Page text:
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Apr 16, 2016

Saturday, Apr16th, 2016, Debbie Ellerin

Theme: Debut~!

Words: 70 (missing F,J,Q,Z)

Blocks: 31

  This is Debbie Ellerin's debut Saturday puzzle for the LA Times, as far as I can tell.  She has had two other puzzles, one duo with Jeff Chen on a Sunday, and a solo effort on a Monday - which to me seems to be the hardest day to construct a puzzle; there has to be a simple theme, simple answers, and simple clues.  I have tried my hand at construction; it's a lot harder than you think earlier in the week.  This one looked a bit daunting at the outset, but then a few solid fills led me to finish in half my personal allotted time.  A pretty pinwheel grid today with triple 9's and almost triple 9's - and nothing longer than that.  And a gratuitous shout-out to yours truly at 46d.~!  Debbie is already in my good books~!

17a. Agitated : STIRRED UP - I had stEAMed up at first

13d. They're turnoffs : EXIT LANES - oooh, so close with EXIT RAMPS

52a. Vanity case? : EGOMANIAC


28d. Sci-fi emergency vehicle : ESCAPE POD - my first experience with an 'escape pod';


oNEW-WARD~!

ACROSS:

1. Ring pairs : TAG TEAMS - on the first pass, I was not sure if this was wedding rings or boxing rings - turned out to be wrestling

9. Result of hitting the bar? : SPACE - I thought we might be looking for something like DRUNK


14. Some strays : ALLEY CATS

16. Plant from the Greek for "flame" : PHLOX - the clue led me to discover this interesting reading


18. Garlicky sauce : AIOLI - my first fill; crossword staple

19. Present, say : TENSE - ah.  Took too long to see this definition of "present"

20. One to keep closer? : ENEMY - one only keeps the friends "close"

22. Setting for a Det. Tigers game : EDT - Went with CST - central standard time; of course, the baseball season is only during Daylight time, and Detroit is not that far from the east coast, really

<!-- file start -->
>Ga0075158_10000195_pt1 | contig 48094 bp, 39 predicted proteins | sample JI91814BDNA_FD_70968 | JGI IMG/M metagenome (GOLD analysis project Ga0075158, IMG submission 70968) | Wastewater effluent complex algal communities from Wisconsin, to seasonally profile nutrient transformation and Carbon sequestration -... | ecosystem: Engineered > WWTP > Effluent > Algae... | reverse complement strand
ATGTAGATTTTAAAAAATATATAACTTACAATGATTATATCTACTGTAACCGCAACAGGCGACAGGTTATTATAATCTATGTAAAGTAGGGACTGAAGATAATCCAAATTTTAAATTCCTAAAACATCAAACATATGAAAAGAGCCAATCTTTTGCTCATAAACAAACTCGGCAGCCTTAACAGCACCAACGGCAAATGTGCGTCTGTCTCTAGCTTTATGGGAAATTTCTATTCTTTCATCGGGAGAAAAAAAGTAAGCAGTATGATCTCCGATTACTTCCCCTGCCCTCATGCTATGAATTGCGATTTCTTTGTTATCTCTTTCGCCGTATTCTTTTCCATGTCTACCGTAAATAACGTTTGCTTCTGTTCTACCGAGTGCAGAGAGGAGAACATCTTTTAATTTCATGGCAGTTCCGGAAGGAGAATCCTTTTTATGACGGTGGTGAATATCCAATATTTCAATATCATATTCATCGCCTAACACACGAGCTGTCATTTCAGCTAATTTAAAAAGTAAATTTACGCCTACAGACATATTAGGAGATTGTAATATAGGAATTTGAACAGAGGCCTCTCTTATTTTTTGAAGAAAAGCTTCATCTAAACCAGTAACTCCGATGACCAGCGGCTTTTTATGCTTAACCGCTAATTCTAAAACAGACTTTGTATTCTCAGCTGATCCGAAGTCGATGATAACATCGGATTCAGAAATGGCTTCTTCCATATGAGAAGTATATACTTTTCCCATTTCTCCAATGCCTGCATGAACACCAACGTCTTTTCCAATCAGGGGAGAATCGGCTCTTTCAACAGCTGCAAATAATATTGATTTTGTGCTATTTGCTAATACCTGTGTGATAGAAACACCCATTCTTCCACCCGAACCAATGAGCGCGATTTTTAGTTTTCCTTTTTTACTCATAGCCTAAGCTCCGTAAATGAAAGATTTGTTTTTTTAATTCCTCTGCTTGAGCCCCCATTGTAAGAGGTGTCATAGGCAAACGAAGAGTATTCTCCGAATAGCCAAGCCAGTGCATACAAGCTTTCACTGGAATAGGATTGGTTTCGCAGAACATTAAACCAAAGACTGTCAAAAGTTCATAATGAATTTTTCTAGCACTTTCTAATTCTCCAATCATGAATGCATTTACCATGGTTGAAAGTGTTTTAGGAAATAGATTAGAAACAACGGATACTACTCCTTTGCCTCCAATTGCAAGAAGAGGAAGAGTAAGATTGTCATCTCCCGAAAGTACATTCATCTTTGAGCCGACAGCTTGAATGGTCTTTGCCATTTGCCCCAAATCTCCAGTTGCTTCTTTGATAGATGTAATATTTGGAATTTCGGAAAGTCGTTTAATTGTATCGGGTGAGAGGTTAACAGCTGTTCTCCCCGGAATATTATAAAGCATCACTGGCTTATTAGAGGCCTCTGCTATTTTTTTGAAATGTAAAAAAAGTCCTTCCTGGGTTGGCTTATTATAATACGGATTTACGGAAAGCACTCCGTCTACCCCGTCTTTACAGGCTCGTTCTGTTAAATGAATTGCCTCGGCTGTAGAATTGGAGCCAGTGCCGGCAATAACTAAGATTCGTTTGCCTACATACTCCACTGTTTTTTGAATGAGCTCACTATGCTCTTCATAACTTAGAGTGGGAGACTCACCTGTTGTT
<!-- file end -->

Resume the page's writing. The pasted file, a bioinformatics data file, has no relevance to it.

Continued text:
23. Designer of many Harper's Bazaar covers : ERTE

24. Golden Horde members : TATARS - learning moment for me

25. Dancer Chmerkovskiy of "Dancing With the Stars" : VAL

26. Rutabagas, e.g. : TUBERS - nailed it

27. Chicago Cubs' spring training city : MESA - filled via perps

28. Squired : ESCORTED

32. Lethal phosphorus compound : SARIN

one can just look this up these days

33. Lose control, in a way : SPIN OUT

34. Grind : RAT RACE

36. Evasive : CAGEY

37. Epitome of slowness : MOLASSES - "AS A SNAIL" did cross my mind

38. Parted sea : ARAL - I thought it was the "RED" sea, but in today's geography, this sea has split


39. "Rent" Pulitzer-winning dramatist : LARSON - half crossings, half WAG

41. __ se : PER 

42. Fortune : KISMET - ah, fate, not riches

43. Private dining room? : MESS - clever

47. "Yada yada yada" letters : etc.

48. Place to get clean : REHAB - BT, DT.

49. "Affliction" Oscar nominee : NOLTE - did not see the movie

50. Key location : PIANO - I was trying to be overly clever and pondered Florida; it was only after I came here that I see the answer filled itself in

54. Bean seen on-screen : ORSON

55. "Aha!" : "NOW I GET IT~!"

56. Many a combine model : DEERE

57. Some seniors : OLDSTERS

DOWN:       

1. Kind of buds? : TASTE - I tried BOSOM to start

2. Size up, maybe? : ALTER - tailoring humor

3. Sparkle : GLINT


4. Far from flowery : TERSE

5. Title narrator in an 1847 novel : EYRE

6. Deck top : ACE - ah.  Cards, not carpentry

7. Entered the pool? : MADE A BET

8. Hindered the development of : STUNTED

9. Fixes : SPAYS

10. Golden ratio symbol : PHI - φ


11. Some succulents : ALOE VERAS

12. Frigid : COLD AS ICE - look away Tin~!  Look away~!

15. Stick a fork in : SPEAR - "me...I'm done"

21. "__ Robinson" : MRS.

24. Peace Nobelist of 1984 : TUTU - Desmond

26. Metal-measure word : TROY - precious metals; the Wiki

27. Men's home? : MARS - the women from Venus

29. Fifth wheel : SPARE TIRE - ah, the actual definition, not the guy who tags along on a double date

30. Cuban home? : CIGAR CASE - I'm a cigar smoker (not Cubans, mind you ), and so this one was sort of a gimme

31. Law school newbie : ONE-L

32. Kenton of jazz : STAN - filled via perps

34. Bruins' home : ROSE BOWL - I was of course, in an NHL Boston Bruin's mindset - this is UCLA

35. Beaucoup, with "of" : A LOT - "I made beaucoup bucks betting on the game last night"

37. Onetime Sterling Optical spokesman : Mr. MAGOO - seemed logical to me


39. Piece of fiction : LIE

40. Beyond the pale? : ASHEN - cute.  Skin tone